Timothy Wright was born January 16, 1965. We call him Cherokee because his grandma called him Cherokee because his daddy was full-blood and his mama was Cherokee-Scottish.
I sat down with him on September 9, 2021 because we didn’t think he had much more than a week to live and he wanted his story to be heard.
Cherokee grew up a poor, South Carolina boy. After his grandad died and his alcoholic father left his mother, he fell into some trouble-making and landed room and board in a juvenile detention center by 14.
On his eighteenth birthday, Cherokee was brought to the mean man prison and booked for Building One, the block reserved for violent offenders and long haulers. As he made his way to the unit, an old timer handed him a welding rod and said, “Here you go, young buck. You’re going to need this.” Cherokee took the rod, trembling. Three days later, when an inmate walked by his cell and told him to change his sheets, the fear broke him. “I just started stabbing and I didn’t stop. I didn’t mean to kill him, I was just so scared.” Cherokee remained in prison until he was 34.
After being released from this 20-year sentence, he went to care for his mom who had been diagnosed with cancer. He reconnected with Betty, the woman whose name is inked into the side of his neck. He found drugs. At 38, Cherokee overdosed on Heroin; the beginning of a trend that was just getting started.
There were some good moments, some almost turn-the-ship around opportunities in the years between then and now, but the death of his mother in 2017 did a kind of damage on Cherokee’s spirit he couldn’t ever fully bounce back from. Life became more drugs, more charges, more time. Released again in 2021, he found himself homeless, in Asheville, in January.
“I was walking there off Tunnel Road one day and my body just gave out. I laid there for hours with no one stopping to help so I started praying, ‘God, if you want me to live, let it be so. But, if you want me to die, take me. I’m so sick. I’ve lost my mother, I’ve lost everybody, I’ve lost everything.’ I started sobbing and right then, I look up and there’s a man standing over me and he says, ‘Cherokee, is that you?’ And I said, ‘Yea man, I’m real sick. I need help.’ He said, ‘Hold on’ and the last thing I remember before waking up in the hospital is someone pushing on my chest screaming, ‘Stay with us, Mr. Wright!’”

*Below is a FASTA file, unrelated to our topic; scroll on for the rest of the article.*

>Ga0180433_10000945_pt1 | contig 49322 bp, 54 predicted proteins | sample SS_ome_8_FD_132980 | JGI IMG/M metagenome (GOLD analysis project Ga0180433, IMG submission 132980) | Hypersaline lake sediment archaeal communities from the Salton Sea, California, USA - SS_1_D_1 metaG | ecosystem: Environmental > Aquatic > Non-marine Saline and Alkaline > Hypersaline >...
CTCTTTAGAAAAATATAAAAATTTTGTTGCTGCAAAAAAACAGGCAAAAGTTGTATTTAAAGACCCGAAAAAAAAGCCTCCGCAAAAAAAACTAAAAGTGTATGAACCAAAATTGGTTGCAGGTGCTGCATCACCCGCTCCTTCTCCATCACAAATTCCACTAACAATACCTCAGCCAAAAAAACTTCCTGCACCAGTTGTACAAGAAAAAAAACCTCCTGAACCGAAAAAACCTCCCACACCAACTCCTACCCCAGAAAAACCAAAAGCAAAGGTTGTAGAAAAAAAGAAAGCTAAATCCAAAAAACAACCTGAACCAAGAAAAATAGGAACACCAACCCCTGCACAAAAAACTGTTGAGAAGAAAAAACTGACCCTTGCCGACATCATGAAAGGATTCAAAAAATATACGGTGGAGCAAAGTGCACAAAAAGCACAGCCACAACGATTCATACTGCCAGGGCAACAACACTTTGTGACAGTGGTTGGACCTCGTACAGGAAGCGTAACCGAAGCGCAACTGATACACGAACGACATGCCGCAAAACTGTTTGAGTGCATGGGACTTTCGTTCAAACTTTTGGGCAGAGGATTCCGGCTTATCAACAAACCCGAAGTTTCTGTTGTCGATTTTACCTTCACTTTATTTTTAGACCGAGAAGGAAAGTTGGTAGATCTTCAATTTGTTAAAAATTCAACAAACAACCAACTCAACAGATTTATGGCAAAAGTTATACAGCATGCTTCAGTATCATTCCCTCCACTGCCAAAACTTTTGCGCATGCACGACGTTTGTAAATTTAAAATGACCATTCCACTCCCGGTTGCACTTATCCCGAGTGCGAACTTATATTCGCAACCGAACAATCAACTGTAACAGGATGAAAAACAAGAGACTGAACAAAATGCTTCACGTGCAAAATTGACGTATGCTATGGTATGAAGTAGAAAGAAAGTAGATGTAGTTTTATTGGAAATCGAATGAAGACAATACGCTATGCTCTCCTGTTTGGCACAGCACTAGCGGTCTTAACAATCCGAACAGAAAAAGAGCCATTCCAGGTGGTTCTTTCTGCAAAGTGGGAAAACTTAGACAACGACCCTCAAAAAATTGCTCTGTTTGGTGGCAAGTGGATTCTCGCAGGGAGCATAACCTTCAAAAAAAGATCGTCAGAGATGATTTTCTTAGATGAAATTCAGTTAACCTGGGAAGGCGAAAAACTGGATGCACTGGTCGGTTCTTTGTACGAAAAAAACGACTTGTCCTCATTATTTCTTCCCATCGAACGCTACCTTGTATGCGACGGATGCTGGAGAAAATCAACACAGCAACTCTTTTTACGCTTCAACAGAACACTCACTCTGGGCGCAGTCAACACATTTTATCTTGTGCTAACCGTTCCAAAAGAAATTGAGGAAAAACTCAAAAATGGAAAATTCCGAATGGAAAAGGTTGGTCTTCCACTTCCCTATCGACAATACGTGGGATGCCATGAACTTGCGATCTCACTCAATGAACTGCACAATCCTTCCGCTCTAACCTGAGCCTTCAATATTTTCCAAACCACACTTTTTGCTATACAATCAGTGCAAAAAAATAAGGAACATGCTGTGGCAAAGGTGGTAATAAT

Cherokee stayed in the hospital for 2 months. His heart was infected and inflamed and weak and tired. He didn’t know anything about Haywood Street Respite when he was told there was a bed ready for him. He’d met Pastor Brian years prior on the psychiatric ward.
“Unfortunately, when the hospital released me, they didn’t provide me with the Methadone I needed. And the clinic was closed. And so, when I got to Respite, Ms. Yvette said I had to go back to the hospital because staff wouldn’t have the tools to get me safely through withdrawal. So, Ms. Ali, you know the one with the baby, she took me back to the hospital. I collapsed at the front desk and ended up flat-lining for two minutes.
You know, when Ms. Yvette first told me I couldn’t stay, I was so hurt. It was like my last straw and I actually thought about killing myself. But when I got back here, I thanked her. If she would’ve let me stay, I would’ve died in my bed that night. She told me everything would be alright. She took me under her wing as if I was her own son. This is my family now. I am good now. The way I see it, I’m in the tunnel and I can see the light, and the light is something good, and I’m walking towards the light and every step I take is a step I’ve gained. I’m determined to help myself first, others second, and God above all else.”
Cherokee is distracting to look at. He has movie-star it-factor. He is covered in homemade tattoos. I’ve never seen a body with so many scars. On this September day, he wears a Fedora, but underneath he dons the hairstyle of a wise chief—a salt and pepper mohawk tied back, sides shaved to a tight fourth inch. On this day, he’s wearing a brown t-shirt and an off-white denim pant. He is worn, but he is kind. I’m in a closet of an office with him. He’s asked that we keep the door closed so he can focus on his story. I tell myself I’m two feet from a murderer, but I feel nothing but God’s presence.
I tabled this story. For months, Cherokee stayed at Respite. He was healing, he was getting stronger. I’d see him almost every day on the porch and we’d exchange a wave. The urgency of getting all this down on paper felt less and less. But on November 5, in the earliest hours of the day, our Friend’s heart finally gave out. Staff worked tirelessly; EMS too. Sweet Cherokee walked boldly into the light.
When I think of Cherokee, I think of the Final Judgement. Accept for, it’s not the Final Judgement, it’s the Infinite Embrace. Cherokee lived his life as a repeat offender—repeatedly lying to God, repeatedly relapsing, repeatedly trying, repeatedly failing, repeatedly repenting, and loving, and looking for some way to do better than he did the day before.
Both in his time spent at Haywood Street Respite, and in that moment of God’s Infinite Embrace, I imagine Cherokee felt the kind of love he’d been both running from, and looking for, his entire life.
Written by Brook van der Linde, HSC Lead Storyteller